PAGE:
Where Alex Ovechkin is concerned, there is a clear demarcation line: June 7, 2018. That’s the night his Washington Capitals beat the Vegas Golden Knights one last time. That’s the night he hoisted the Stanley Cup. That’s the night his legacy changed.

But to understand where Ovechkin sits as he enters his 16th(!) NHL season Thursday night in Buffalo, it helps to revisit where he stood as he entered that 2017-18 campaign. He was, it appeared, an icon in decline. He was, without question, doubted.

“He’s going to have to think of ways he can evolve into a player that still has a major impact on the game,” his general manager, Brian MacLellan, said in May 2017.

“I don’t want to stay on the same level,” Ovechkin himself said back then. “I want to be better.”

Three full seasons later, Ovechkin has not just been better. He has been dominant. He has the Cup, and that counts. But given the mandate of 3½ years ago and the milestones still ahead, Ovechkin’s legacy won’t just be that he’s a champion and the greatest goal scorer of his generation. It will be that when his skill and his will appeared to be waning, he transformed himself.

“He’s answered every challenge,” MacLellan said this week. “He finds ways to adapt. He finds ways to score goals.”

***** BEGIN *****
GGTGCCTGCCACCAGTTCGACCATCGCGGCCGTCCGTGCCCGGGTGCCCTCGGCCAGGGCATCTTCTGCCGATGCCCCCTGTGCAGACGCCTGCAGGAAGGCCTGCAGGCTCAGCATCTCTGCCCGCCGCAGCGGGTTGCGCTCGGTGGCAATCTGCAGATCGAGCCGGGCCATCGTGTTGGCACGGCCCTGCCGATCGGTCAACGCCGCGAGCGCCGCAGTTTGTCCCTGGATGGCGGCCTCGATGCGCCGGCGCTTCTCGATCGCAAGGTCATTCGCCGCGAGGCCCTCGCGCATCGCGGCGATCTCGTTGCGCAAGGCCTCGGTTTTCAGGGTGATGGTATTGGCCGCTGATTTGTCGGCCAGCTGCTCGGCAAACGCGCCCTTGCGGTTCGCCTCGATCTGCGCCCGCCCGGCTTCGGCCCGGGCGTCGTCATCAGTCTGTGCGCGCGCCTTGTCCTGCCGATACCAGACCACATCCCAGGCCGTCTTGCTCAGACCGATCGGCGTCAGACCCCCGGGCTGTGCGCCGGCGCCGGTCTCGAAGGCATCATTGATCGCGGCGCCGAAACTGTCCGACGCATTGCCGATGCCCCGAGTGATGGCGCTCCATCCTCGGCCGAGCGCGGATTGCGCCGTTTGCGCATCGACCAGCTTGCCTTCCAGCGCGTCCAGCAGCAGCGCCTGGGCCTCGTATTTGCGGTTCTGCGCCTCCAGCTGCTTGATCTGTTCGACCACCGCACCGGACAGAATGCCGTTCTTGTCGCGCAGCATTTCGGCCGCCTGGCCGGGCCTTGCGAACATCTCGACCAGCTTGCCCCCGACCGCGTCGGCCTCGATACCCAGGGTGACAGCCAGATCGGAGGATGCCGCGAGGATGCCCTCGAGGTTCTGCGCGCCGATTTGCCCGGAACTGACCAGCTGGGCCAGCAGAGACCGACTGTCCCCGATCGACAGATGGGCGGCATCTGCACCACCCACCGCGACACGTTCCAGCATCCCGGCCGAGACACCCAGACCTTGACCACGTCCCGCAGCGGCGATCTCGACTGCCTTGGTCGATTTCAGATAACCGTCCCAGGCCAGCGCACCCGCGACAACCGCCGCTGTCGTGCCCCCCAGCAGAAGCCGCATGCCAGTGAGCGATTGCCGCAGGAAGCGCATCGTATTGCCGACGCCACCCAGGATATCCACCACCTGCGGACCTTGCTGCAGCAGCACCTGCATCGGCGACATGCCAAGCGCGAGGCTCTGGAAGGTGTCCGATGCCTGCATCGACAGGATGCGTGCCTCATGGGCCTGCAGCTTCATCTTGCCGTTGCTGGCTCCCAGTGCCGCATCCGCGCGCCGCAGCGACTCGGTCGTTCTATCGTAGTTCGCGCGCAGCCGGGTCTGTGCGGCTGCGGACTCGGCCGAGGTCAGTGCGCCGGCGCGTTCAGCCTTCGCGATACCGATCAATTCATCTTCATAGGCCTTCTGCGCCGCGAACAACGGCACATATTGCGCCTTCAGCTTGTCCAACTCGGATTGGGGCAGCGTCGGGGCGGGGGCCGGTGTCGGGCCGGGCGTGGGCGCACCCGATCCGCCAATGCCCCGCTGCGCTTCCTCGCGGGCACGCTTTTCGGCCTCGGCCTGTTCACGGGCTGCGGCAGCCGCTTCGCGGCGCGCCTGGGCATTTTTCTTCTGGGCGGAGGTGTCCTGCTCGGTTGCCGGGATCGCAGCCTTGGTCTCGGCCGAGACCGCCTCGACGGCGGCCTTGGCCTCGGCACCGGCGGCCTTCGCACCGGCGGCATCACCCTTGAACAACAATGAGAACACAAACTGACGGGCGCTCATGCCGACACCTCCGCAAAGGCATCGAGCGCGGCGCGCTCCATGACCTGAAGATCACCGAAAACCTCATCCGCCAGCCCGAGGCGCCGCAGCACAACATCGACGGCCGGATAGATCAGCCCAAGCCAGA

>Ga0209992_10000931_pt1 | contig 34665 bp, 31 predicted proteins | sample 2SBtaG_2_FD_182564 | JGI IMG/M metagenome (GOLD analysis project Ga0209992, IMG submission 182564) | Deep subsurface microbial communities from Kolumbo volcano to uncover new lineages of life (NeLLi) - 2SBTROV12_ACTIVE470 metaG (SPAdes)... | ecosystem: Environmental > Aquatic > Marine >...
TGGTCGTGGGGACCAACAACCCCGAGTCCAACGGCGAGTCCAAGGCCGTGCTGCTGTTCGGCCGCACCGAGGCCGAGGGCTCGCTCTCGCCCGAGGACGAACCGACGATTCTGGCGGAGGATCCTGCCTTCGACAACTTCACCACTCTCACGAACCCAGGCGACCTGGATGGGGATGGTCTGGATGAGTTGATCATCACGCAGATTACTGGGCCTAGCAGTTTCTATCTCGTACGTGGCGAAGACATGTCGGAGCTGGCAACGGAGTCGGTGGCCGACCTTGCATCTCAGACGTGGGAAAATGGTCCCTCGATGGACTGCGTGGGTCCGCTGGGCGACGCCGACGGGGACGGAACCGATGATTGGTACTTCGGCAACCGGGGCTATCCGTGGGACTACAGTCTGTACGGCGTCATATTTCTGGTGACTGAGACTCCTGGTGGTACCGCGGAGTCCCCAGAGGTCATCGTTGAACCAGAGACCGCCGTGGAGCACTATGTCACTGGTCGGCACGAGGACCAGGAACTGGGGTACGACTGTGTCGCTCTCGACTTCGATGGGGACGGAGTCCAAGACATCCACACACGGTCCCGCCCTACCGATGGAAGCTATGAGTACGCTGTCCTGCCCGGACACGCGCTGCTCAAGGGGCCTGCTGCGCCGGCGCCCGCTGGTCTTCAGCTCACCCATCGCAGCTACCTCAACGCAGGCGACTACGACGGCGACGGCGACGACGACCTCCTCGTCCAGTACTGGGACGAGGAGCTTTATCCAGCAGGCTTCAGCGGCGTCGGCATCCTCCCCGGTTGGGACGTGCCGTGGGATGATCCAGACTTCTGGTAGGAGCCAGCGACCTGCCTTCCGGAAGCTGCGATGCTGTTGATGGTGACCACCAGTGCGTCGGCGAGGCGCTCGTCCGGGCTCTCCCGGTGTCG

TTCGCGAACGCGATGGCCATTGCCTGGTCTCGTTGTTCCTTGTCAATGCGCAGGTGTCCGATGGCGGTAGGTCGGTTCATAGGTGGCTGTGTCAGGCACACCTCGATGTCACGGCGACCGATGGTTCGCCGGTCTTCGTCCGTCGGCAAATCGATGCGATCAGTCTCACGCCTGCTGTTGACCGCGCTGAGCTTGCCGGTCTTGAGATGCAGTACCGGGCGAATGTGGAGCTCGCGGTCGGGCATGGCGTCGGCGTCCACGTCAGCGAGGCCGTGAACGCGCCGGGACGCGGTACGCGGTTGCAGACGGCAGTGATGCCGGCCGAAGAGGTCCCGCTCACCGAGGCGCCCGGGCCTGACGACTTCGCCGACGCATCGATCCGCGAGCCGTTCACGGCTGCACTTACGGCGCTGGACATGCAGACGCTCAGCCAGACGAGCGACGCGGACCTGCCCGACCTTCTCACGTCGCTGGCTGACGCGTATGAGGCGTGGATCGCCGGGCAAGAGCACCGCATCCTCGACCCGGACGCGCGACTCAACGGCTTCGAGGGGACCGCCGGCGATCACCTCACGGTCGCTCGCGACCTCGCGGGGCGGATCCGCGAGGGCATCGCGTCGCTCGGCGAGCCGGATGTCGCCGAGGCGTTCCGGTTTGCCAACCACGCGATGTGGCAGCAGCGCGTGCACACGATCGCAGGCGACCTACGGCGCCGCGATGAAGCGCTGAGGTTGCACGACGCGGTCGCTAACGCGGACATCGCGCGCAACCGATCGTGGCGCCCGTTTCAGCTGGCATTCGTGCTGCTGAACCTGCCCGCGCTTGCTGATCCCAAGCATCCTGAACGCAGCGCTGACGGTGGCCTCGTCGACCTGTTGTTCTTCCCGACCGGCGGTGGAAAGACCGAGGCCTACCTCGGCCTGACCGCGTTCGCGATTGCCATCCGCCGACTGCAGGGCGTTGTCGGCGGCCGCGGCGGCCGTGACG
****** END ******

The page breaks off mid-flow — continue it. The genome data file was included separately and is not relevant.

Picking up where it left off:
And even at 35, he’s scoring more of them than anyone in the league. He is better by bunches.

“Ovi’s always going to be Ovi, I think,” longtime running mate Nicklas Backstrom said. “It doesn’t matter what age he’s at. Everything he brings on a daily basis: He can play physical. He can score goals. We all know that. There’s no limits with him. I think it says it all about his character.”

Since the beginning of the season in which the Caps won the Cup, no one has scored more goals or scored at a higher rate than Ovechkin. In those three seasons, he led the NHL in goals all three times — 148 over 231 games played. That works out to 0.64 goals per game. The league is supposed to be getting younger and faster. Yet 23-year-old Auston Matthews (0.59) of Toronto, 24-year-old Connor McDavid (0.54) and 25-year-old Leon Draisaitl (0.51), both of Edmonton — none can match the gray-tipped Ovechkin. No one in the game can.

What’s more impressive is how those goals have come. Ovechkin has always been a machine on the power play; indeed, he needs just six power-play goals to pass Brett Hull for second all-time, just 15 to blow by Dave Andreychuk for most in history. You get the feeling that in a decade, he could bring a walker out to the left faceoff circle and still fire off one-timers that beat the best goalies in the world.

But part of the Capitals’ challenge to Ovechkin following that 2016-17 season — the season that ended with a knee-buckling Game 7 loss to Pittsburgh — was to get better five-on-five. That year, he scored 17 times on the power play and 16 at even strength — the only season in which he has had more goals with the man advantage, a worrying sign. Since, he has 100 goals at even strength — more than anyone in the league by a whopping margin. (Matthews and McDavid are tied at 89 apiece.)